The Red Cross is seeing a huge spike in donations for Sandy victims, but right on cue charities that you've never heard of are asking for money as well, making the simple task of donating harder on everyone.
Residents of the northeast are still cleaning up, with many still needing food and shelter. The American Red Cross says the good news is they are seeing plenty of people willing to donate time and money to hurricane victims.
Cameron Ballantyne with the Red Cross in Houston said, "Those impacted by Sandy really need our assistance and Houstonians have really reached out to help those folks."
Ballantyne says checks started coming in immediately after the storm.
"We have seen an increase of folks who have come to be able to do something in person, or because they feel safer handing it to one of our employees or volunteers, instead of doing something online," he explained.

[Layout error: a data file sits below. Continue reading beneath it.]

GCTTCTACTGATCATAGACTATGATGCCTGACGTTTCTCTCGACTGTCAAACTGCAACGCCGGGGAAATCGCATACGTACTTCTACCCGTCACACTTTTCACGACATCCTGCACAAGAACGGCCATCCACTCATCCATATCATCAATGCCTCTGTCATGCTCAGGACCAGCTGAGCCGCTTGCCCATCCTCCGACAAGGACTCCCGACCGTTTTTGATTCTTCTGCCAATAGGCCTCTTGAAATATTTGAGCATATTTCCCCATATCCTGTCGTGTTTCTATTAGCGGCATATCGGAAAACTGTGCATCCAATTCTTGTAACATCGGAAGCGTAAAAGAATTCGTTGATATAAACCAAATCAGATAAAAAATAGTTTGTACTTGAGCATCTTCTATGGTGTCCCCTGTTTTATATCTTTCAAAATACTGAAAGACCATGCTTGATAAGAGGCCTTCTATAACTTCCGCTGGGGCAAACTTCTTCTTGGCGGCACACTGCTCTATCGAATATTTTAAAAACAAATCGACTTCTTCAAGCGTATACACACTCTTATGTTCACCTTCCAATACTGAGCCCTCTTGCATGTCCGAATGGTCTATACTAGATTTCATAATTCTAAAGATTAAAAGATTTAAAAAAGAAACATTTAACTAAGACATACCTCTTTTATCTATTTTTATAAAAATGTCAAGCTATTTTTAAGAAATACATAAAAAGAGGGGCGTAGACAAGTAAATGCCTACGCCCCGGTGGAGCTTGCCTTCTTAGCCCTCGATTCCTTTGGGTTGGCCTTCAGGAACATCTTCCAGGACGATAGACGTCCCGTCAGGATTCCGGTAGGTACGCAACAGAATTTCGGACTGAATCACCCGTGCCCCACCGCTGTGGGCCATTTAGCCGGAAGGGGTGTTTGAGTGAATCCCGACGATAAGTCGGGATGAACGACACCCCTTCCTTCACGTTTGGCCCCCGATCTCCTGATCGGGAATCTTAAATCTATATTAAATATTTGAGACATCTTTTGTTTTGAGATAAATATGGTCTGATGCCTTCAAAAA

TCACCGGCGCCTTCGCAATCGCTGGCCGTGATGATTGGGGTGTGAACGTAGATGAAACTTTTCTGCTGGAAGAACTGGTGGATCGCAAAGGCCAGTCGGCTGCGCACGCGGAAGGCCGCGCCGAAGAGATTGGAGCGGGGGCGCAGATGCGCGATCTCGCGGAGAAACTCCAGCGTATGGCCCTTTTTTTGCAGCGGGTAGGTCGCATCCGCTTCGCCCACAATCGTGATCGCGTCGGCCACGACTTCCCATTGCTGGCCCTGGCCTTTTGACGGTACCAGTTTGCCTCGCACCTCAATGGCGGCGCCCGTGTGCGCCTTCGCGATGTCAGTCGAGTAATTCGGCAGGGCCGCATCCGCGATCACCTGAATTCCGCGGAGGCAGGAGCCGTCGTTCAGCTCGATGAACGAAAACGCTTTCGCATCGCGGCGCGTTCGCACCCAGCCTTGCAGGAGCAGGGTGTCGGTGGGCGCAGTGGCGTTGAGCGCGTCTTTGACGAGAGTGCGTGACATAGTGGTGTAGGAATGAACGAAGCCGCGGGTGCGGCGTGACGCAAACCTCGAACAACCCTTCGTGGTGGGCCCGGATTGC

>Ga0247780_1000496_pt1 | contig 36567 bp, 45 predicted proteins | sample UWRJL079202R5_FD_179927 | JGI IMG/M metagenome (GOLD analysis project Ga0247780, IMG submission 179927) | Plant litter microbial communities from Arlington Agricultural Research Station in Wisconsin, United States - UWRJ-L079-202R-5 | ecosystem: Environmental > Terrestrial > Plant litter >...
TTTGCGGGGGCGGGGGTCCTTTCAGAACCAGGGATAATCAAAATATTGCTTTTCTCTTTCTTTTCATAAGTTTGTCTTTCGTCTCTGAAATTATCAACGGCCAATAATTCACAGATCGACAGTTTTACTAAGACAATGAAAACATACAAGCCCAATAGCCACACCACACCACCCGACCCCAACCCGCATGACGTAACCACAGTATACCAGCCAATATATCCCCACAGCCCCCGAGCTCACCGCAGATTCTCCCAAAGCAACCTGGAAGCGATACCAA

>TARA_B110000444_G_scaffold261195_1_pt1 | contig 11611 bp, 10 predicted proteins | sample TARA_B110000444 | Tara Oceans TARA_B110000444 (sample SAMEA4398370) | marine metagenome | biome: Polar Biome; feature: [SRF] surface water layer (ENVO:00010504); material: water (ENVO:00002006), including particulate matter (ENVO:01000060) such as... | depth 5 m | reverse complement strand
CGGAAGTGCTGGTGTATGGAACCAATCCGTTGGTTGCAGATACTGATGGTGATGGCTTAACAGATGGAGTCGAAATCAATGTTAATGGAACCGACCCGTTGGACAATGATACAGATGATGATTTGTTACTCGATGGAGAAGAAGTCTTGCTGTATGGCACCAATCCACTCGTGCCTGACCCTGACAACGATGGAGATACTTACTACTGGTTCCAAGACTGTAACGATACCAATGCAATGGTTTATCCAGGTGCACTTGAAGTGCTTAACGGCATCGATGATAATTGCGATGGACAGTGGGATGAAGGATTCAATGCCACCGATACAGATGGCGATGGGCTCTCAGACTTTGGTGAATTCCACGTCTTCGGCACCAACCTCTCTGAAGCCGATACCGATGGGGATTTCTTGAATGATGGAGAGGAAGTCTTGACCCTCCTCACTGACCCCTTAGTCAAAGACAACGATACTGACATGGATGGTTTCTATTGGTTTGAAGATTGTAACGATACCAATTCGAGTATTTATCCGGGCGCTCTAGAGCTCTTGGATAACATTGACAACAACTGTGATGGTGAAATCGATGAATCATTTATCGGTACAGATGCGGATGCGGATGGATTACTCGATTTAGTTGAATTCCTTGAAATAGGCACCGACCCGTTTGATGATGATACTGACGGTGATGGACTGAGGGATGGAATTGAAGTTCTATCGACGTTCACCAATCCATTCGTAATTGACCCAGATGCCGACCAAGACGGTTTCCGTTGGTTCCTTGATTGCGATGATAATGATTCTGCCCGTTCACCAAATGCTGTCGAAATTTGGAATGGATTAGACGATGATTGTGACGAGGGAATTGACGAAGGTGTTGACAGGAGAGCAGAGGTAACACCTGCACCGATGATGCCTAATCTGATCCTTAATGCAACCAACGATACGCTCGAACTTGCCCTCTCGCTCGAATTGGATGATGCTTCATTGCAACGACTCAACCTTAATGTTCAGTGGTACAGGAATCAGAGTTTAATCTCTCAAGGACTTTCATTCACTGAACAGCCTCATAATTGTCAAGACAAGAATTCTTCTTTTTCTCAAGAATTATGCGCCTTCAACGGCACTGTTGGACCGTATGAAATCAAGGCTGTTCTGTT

While donating to help those in need is a good thing, people are being asked to be careful when giving money because charity scams often follow disasters.
Leah Napoliello with the Houston Better Business Bureau said, "There are many fake charity websites that pop up when a disaster occurs. We see a lot of things like using a charity's name like the Red Cross, tricking people into giving to a fake group instead of the real American Red Cross."
Napoliello says with Facebook and Twitter, people could be exposed to more types of charity scams involving Hurricane Sandy than ever before.
"Do your research," she advised. "Don't just respond to any Facebook posts or blogs or Twitter from anyone out there. Make sure you are that you are giving to an organization that has experience in disaster relief and do the research yourself."
That means going to the charity's website yourself and find out what percentage of the donation goes to relief efforts. The Better Business Bureau search tool can help you.